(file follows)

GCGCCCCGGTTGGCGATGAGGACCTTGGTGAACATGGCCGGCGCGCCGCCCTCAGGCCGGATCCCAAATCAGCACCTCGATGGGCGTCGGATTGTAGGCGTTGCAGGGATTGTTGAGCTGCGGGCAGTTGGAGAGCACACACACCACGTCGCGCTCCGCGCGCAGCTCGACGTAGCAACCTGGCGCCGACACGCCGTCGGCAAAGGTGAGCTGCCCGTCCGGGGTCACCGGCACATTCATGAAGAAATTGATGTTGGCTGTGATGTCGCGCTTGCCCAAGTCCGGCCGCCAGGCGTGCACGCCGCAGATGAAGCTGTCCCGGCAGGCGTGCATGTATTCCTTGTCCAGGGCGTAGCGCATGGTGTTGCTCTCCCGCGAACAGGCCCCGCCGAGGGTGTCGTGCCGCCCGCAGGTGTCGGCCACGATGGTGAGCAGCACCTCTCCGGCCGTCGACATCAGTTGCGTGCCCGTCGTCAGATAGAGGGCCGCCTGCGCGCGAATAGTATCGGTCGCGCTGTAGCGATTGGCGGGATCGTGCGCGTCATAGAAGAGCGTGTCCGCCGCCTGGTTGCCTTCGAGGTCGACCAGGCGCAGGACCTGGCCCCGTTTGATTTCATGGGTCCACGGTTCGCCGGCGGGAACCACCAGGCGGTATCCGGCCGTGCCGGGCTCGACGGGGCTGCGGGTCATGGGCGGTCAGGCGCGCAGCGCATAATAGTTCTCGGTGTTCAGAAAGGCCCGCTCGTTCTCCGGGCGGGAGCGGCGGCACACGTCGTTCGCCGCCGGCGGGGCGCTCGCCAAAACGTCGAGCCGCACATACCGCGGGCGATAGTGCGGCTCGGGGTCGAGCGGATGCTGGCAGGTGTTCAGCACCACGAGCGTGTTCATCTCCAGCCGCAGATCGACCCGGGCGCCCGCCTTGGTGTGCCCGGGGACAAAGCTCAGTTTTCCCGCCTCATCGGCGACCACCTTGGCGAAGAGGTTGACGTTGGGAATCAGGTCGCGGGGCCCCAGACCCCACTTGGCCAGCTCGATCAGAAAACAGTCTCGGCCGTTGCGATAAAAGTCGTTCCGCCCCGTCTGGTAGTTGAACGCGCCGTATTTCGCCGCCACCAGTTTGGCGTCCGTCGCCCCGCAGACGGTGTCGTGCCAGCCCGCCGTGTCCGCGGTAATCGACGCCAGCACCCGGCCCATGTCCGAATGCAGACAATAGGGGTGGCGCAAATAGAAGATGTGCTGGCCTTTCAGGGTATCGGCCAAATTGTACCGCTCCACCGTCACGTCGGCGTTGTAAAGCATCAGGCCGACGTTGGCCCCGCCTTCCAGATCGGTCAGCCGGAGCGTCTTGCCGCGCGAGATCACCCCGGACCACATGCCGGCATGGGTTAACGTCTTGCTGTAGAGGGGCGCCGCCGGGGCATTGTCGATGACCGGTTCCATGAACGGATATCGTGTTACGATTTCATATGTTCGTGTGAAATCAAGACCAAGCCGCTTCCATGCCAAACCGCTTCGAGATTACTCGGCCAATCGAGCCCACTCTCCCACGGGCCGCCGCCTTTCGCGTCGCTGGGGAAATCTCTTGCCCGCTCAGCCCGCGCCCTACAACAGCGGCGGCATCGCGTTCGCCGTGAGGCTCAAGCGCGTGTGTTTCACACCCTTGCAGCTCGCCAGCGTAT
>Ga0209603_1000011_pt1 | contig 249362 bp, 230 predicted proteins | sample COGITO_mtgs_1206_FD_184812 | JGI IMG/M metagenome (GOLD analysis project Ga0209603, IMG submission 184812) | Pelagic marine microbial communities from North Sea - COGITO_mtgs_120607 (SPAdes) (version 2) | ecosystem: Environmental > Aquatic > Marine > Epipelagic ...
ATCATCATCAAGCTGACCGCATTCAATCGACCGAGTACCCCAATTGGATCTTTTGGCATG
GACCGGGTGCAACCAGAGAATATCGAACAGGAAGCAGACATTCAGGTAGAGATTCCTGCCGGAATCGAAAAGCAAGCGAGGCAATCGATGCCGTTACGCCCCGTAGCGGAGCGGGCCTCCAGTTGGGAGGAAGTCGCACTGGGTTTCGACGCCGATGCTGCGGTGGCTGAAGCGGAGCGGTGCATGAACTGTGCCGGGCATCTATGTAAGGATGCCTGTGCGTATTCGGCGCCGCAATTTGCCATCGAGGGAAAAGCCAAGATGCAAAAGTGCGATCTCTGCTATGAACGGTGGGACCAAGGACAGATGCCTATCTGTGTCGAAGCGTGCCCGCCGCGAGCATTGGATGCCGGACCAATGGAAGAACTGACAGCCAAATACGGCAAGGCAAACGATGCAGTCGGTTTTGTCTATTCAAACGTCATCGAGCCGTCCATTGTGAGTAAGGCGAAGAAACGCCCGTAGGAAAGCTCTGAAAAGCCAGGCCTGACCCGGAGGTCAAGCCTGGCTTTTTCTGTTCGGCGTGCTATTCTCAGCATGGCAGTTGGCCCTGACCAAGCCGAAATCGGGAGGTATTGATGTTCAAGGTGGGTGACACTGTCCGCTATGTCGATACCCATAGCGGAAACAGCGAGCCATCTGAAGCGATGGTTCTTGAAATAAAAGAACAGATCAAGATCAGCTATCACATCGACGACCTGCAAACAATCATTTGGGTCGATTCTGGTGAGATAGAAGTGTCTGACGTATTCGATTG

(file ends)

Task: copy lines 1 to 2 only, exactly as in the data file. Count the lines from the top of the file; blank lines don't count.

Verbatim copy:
GCGCCCCGGTTGGCGATGAGGACCTTGGTGAACATGGCCGGCGCGCCGCCCTCAGGCCGGATCCCAAATCAGCACCTCGATGGGCGTCGGATTGTAGGCGTTGCAGGGATTGTTGAGCTGCGGGCAGTTGGAGAGCACACACACCACGTCGCGCTCCGCGCGCAGCTCGACGTAGCAACCTGGCGCCGACACGCCGTCGGCAAAGGTGAGCTGCCCGTCCGGGGTCACCGGCACATTCATGAAGAAATTGATGTTGGCTGTGATGTCGCGCTTGCCCAAGTCCGGCCGCCAGGCGTGCACGCCGCAGATGAAGCTGTCCCGGCAGGCGTGCATGTATTCCTTGTCCAGGGCGTAGCGCATGGTGTTGCTCTCCCGCGAACAGGCCCCGCCGAGGGTGTCGTGCCGCCCGCAGGTGTCGGCCACGATGGTGAGCAGCACCTCTCCGGCCGTCGACATCAGTTGCGTGCCCGTCGTCAGATAGAGGGCCGCCTGCGCGCGAATAGTATCGGTCGCGCTGTAGCGATTGGCGGGATCGTGCGCGTCATAGAAGAGCGTGTCCGCCGCCTGGTTGCCTTCGAGGTCGACCAGGCGCAGGACCTGGCCCCGTTTGATTTCATGGGTCCACGGTTCGCCGGCGGGAACCACCAGGCGGTATCCGGCCGTGCCGGGCTCGACGGGGCTGCGGGTCATGGGCGGTCAGGCGCGCAGCGCATAATAGTTCTCGGTGTTCAGAAAGGCCCGCTCGTTCTCCGGGCGGGAGCGGCGGCACACGTCGTTCGCCGCCGGCGGGGCGCTCGCCAAAACGTCGAGCCGCACATACCGCGGGCGATAGTGCGGCTCGGGGTCGAGCGGATGCTGGCAGGTGTTCAGCACCACGAGCGTGTTCATCTCCAGCCGCAGATCGACCCGGGCGCCCGCCTTGGTGTGCCCGGGGACAAAGCTCAGTTTTCCCGCCTCATCGGCGACCACCTTGGCGAAGAGGTTGACGTTGGGAATCAGGTCGCGGGGCCCCAGACCCCACTTGGCCAGCTCGATCAGAAAACAGTCTCGGCCGTTGCGATAAAAGTCGTTCCGCCCCGTCTGGTAGTTGAACGCGCCGTATTTCGCCGCCACCAGTTTGGCGTCCGTCGCCCCGCAGACGGTGTCGTGCCAGCCCGCCGTGTCCGCGGTAATCGACGCCAGCACCCGGCCCATGTCCGAATGCAGACAATAGGGGTGGCGCAAATAGAAGATGTGCTGGCCTTTCAGGGTATCGGCCAAATTGTACCGCTCCACCGTCACGTCGGCGTTGTAAAGCATCAGGCCGACGTTGGCCCCGCCTTCCAGATCGGTCAGCCGGAGCGTCTTGCCGCGCGAGATCACCCCGGACCACATGCCGGCATGGGTTAACGTCTTGCTGTAGAGGGGCGCCGCCGGGGCATTGTCGATGACCGGTTCCATGAACGGATATCGTGTTACGATTTCATATGTTCGTGTGAAATCAAGACCAAGCCGCTTCCATGCCAAACCGCTTCGAGATTACTCGGCCAATCGAGCCCACTCTCCCACGGGCCGCCGCCTTTCGCGTCGCTGGGGAAATCTCTTGCCCGCTCAGCCCGCGCCCTACAACAGCGGCGGCATCGCGTTCGCCGTGAGGCTCAAGCGCGTGTGTTTCACACCCTTGCAGCTCGCCAGCGTAT
>Ga0209603_1000011_pt1 | contig 249362 bp, 230 predicted proteins | sample COGITO_mtgs_1206_FD_184812 | JGI IMG/M metagenome (GOLD analysis project Ga0209603, IMG submission 184812) | Pelagic marine microbial communities from North Sea - COGITO_mtgs_120607 (SPAdes) (version 2) | ecosystem: Environmental > Aquatic > Marine > Epipelagic ...